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Nassau County vets promotion funds went to private group

A Suffolk marketing executive, linked to Nassau County Executive Edward Mangano in a reported exchange of sexually suggestive texts, helped promote a 2013 county fundraiser that was touted as helping veterans, but the checks went to a private group whose records have been subpoenaed by federal investigators.

Nassau Comptroller George Maragos said Friday that the U.S. attorney’s office for the Eastern District of New York had subpoenaed his office in October for records relating to the private not-for-profit group — Friends of Nassau County Recreation — but he did not know what investigators were looking for.

Karin Murphy Caro, president of BluChip Marketing, and Mangano have denied exchanging sexually suggestive text messages. Both say they had been hacked. Police are investigating. Separately, Nassau District Attorney Madeline Singas has subpoenaed documents relating to $48,500 in no-bid contracts that Caro had with the county.

Caro told Newsday last week that one of the events she helped promote as part of her duties under the two county contracts — both just under the $25,000 threshold for legislative approval — was the Field of Honor, for which she purchased and installed 1,500 American flags in front of the county executive building.

Although Field of Honor took place from October 2013 through November 2013, when neither of Caro’s contracts were in effect, she promoted the fundraiser on her website and said all proceeds would go to veterans and veterans groups.

A county flier about the event said “purchase a flag for $35 to honor a veteran.” But the flier also directs that checks are to be made out to Friends of Nassau Recreation and sent to an accountant in the county parks department.

Caro could not be reached for comment. Deputy County Executive Ed Ward said Friday the county was gathering information about the flag donations and where the money had been spent but had yet to receive answers Friday afternoon.

Jeffrey Carpenter, a Friends director, said he didn’t know specific details about the veterans tribute, “but it’s my understanding that it operated at a loss and there were no proceeds to distribute.”

Ward said he wasn’t aware of the federal investigation of the Friends group and Carpenter said he didn’t know the nature or subject of the probe.

Questions have been raised about Friends of Nassau County Recreation for years. The mission of the nonprofit created in 1980 was to benefit the parks department. Nearly every department activity requires payment to the group. Yet the Friends agreement to operate on behalf of the county expired in 2012 and Maragos said in a February 2013 audit that the group’s record-keeping was so poor that he could not determine whether money was missing.

Legis. Judy Jacobs (D-Woodbury) had asked Maragos last May for another audit when county officials said a vendor donated artificial turf for a ball field built at Cantiague Park through Friends of Nassau Recreation. By state law, the county legislature is supposed to approve all gifts to the county, but donations to the Friends, a nonprofit, effectively bypass that requirement.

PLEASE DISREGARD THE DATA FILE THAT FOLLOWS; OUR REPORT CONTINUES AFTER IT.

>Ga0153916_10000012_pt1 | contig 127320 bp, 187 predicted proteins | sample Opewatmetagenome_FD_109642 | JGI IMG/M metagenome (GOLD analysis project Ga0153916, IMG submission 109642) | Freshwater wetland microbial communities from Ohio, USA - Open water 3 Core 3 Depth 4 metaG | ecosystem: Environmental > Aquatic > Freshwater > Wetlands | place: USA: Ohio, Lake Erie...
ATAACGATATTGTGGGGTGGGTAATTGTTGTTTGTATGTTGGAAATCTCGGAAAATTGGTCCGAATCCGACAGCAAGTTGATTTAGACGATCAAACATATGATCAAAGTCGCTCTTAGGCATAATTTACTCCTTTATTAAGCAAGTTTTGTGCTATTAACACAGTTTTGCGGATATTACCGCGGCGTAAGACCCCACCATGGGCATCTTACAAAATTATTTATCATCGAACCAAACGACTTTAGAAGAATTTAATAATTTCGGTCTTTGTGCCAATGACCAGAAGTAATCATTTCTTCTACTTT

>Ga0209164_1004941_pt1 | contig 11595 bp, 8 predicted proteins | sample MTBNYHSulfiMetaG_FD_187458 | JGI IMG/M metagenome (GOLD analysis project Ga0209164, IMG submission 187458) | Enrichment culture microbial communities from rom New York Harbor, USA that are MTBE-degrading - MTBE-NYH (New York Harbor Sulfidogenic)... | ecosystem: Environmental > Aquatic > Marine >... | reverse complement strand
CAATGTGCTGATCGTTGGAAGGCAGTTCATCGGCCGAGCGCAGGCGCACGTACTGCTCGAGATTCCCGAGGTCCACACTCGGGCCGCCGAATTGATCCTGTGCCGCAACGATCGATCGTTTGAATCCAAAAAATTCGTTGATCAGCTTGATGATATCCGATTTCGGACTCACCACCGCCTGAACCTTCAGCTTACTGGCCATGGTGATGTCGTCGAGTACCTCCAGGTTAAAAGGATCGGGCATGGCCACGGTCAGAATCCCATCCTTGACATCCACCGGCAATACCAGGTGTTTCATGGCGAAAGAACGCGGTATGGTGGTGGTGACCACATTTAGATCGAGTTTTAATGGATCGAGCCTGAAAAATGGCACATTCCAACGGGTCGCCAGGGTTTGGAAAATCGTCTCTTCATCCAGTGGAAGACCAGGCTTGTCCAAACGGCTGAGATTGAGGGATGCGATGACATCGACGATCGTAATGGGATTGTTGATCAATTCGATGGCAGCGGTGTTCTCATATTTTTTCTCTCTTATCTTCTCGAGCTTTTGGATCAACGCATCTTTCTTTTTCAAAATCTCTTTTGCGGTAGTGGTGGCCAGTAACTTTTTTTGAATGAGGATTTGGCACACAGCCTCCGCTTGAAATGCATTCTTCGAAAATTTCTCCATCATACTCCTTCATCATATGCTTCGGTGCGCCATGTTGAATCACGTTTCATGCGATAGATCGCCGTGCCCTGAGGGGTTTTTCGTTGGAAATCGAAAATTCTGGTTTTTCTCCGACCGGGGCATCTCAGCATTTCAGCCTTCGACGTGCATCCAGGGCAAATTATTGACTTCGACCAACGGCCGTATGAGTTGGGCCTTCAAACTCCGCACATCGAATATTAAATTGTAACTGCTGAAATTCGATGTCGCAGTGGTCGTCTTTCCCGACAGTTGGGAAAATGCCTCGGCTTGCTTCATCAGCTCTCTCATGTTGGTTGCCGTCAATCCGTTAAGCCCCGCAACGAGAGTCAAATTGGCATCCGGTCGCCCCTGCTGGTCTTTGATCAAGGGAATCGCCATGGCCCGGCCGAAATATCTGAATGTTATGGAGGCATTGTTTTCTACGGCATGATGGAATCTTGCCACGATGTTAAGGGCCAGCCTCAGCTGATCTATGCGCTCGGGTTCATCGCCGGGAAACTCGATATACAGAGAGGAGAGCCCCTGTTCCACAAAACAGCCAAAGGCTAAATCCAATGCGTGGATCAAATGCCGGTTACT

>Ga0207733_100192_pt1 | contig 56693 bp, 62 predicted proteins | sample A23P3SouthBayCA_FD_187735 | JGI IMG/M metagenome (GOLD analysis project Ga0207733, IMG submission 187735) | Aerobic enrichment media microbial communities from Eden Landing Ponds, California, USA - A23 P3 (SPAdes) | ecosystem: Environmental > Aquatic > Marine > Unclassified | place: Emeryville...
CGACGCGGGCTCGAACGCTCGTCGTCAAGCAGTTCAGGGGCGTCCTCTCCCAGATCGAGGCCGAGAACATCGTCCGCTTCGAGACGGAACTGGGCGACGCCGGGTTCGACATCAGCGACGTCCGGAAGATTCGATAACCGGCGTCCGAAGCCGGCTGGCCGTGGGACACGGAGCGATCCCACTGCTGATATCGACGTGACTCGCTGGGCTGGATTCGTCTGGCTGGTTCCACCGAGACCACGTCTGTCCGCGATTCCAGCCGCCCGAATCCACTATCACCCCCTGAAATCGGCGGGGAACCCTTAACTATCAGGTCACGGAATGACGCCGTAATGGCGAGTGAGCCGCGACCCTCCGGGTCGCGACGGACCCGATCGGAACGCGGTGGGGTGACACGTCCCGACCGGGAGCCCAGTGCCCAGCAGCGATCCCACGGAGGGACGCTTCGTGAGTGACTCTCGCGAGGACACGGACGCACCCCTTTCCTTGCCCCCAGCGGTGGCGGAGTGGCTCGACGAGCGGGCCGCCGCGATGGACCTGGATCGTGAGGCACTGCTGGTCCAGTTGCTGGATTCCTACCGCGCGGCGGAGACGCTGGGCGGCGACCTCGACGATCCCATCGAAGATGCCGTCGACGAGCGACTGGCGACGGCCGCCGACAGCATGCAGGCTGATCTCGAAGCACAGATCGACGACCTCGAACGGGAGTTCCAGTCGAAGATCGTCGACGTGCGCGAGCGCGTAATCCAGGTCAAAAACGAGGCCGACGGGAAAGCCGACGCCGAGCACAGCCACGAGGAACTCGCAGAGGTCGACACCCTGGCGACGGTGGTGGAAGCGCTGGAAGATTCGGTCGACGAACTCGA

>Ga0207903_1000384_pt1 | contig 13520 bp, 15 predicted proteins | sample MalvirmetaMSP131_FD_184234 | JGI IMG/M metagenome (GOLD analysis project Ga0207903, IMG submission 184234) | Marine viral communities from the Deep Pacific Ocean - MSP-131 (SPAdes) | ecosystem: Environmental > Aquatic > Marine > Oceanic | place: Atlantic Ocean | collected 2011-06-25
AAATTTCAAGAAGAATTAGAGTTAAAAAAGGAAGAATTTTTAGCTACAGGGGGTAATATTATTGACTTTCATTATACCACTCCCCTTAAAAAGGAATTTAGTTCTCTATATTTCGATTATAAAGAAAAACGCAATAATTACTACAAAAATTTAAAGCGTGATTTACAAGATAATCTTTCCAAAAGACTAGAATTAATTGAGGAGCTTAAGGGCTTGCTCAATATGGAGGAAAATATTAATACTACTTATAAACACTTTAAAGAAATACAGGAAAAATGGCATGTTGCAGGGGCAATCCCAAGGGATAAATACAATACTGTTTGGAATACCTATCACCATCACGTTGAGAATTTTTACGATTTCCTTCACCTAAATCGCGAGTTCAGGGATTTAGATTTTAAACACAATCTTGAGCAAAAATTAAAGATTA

When Jacobs inquired last week about the status of the audit, Maragos said his investigators had stopped their review. “On October 13, 2015, the Comptroller’s Office received a subpoena from the Eastern District of New York for records pertaining to Friends of Nassau County [Recreation]. Understanding that the U.S. attorney’s office was investigating ... we decided not to proceed with the Comptroller’s audit in order not to interfere with their investigation,” Maragos wrote in an email.

Maragos told Jacobs he had provided federal prosecutors with all records relating to Friends, including old contracts, his audit and the expired memorandum of agreement.

A spokesman for the U.S. attorney declined to comment. There is no indication that the Field of Honor money was targeted for review.

Maragos spokesman Jostyn Hernandez said the comptroller has asked the parks department whether any new operating agreement had been signed between Nassau and the Friends group but had not received a response. Carpenter said Friends is “in the process of obtaining” a new agreement.

Jacobs said she was concerned about the donations going to a group such as Friends. “The problem with this type of action is there is no paper trail. There is no way to follow the money. It raises all kinds of question marks. That money was supposed to go to veterans. Who is keeping track of that?”

Carpenter said he was “disappointed” with the legislator’s comments. He said Friends of Nassau County Recreation has partnered for decades with both Republican and Democratic administrations, “providing essential support to the Parks Department’s programs. Friends board members are volunteers who receive no compensation, and the support which Friends provides to the Parks Department programs is at no expense to the taxpayers.”

The last available IRS return filed by Friends, and signed by Carpenter, was for 2013, records show. It says the group raised $1.7 million and spent $1.755 million, leaving $361,359 in the bank.

Although there are no specific expenses or creditors listed, the form reports spending $132,854 on advertising and promotion, $40,629 on travel, $179,614 on talent, $179,396 for catering, $152,502 for giveaways, $108,524 for race staging (the group promotes the Long Island Marathon) and $947,190 in “other expenses.”

Those other expenses include $75,567 for consulting, $72,781 for expense reimbursement, $55,265 for race management and $28,664 for refreshments.

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